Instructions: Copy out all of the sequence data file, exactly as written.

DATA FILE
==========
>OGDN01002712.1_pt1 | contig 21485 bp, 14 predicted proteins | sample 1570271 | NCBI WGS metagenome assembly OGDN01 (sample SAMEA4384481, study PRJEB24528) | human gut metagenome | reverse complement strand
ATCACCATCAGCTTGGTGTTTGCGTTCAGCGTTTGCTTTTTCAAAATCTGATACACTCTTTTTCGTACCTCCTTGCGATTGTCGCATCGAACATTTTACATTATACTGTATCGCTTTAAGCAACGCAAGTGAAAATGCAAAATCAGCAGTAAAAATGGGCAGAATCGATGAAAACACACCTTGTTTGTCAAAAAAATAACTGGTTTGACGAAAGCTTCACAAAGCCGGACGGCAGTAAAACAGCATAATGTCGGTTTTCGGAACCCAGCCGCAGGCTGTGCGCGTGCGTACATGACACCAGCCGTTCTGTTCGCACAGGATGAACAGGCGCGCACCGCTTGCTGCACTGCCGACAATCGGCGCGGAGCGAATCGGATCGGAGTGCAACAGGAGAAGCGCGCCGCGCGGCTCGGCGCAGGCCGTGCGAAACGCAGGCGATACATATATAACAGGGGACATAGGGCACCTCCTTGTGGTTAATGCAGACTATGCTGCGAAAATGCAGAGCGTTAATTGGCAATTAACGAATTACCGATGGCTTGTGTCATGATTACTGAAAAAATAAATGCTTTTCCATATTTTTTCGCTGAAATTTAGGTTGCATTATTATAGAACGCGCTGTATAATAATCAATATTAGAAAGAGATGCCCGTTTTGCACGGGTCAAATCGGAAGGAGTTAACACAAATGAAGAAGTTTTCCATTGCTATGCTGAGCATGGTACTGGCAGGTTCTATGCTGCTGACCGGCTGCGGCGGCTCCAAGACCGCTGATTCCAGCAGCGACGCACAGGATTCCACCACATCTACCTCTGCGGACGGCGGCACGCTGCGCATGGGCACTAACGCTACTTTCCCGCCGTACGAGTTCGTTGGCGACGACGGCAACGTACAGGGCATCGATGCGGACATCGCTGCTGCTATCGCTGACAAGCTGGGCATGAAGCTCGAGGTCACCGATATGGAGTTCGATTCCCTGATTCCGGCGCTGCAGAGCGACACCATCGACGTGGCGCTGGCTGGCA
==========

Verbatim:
>OGDN01002712.1_pt1 | contig 21485 bp, 14 predicted proteins | sample 1570271 | NCBI WGS metagenome assembly OGDN01 (sample SAMEA4384481, study PRJEB24528) | human gut metagenome | reverse complement strand
ATCACCATCAGCTTGGTGTTTGCGTTCAGCGTTTGCTTTTTCAAAATCTGATACACTCTTTTTCGTACCTCCTTGCGATTGTCGCATCGAACATTTTACATTATACTGTATCGCTTTAAGCAACGCAAGTGAAAATGCAAAATCAGCAGTAAAAATGGGCAGAATCGATGAAAACACACCTTGTTTGTCAAAAAAATAACTGGTTTGACGAAAGCTTCACAAAGCCGGACGGCAGTAAAACAGCATAATGTCGGTTTTCGGAACCCAGCCGCAGGCTGTGCGCGTGCGTACATGACACCAGCCGTTCTGTTCGCACAGGATGAACAGGCGCGCACCGCTTGCTGCACTGCCGACAATCGGCGCGGAGCGAATCGGATCGGAGTGCAACAGGAGAAGCGCGCCGCGCGGCTCGGCGCAGGCCGTGCGAAACGCAGGCGATACATATATAACAGGGGACATAGGGCACCTCCTTGTGGTTAATGCAGACTATGCTGCGAAAATGCAGAGCGTTAATTGGCAATTAACGAATTACCGATGGCTTGTGTCATGATTACTGAAAAAATAAATGCTTTTCCATATTTTTTCGCTGAAATTTAGGTTGCATTATTATAGAACGCGCTGTATAATAATCAATATTAGAAAGAGATGCCCGTTTTGCACGGGTCAAATCGGAAGGAGTTAACACAAATGAAGAAGTTTTCCATTGCTATGCTGAGCATGGTACTGGCAGGTTCTATGCTGCTGACCGGCTGCGGCGGCTCCAAGACCGCTGATTCCAGCAGCGACGCACAGGATTCCACCACATCTACCTCTGCGGACGGCGGCACGCTGCGCATGGGCACTAACGCTACTTTCCCGCCGTACGAGTTCGTTGGCGACGACGGCAACGTACAGGGCATCGATGCGGACATCGCTGCTGCTATCGCTGACAAGCTGGGCATGAAGCTCGAGGTCACCGATATGGAGTTCGATTCCCTGATTCCGGCGCTGCAGAGCGACACCATCGACGTGGCGCTGGCTGGCA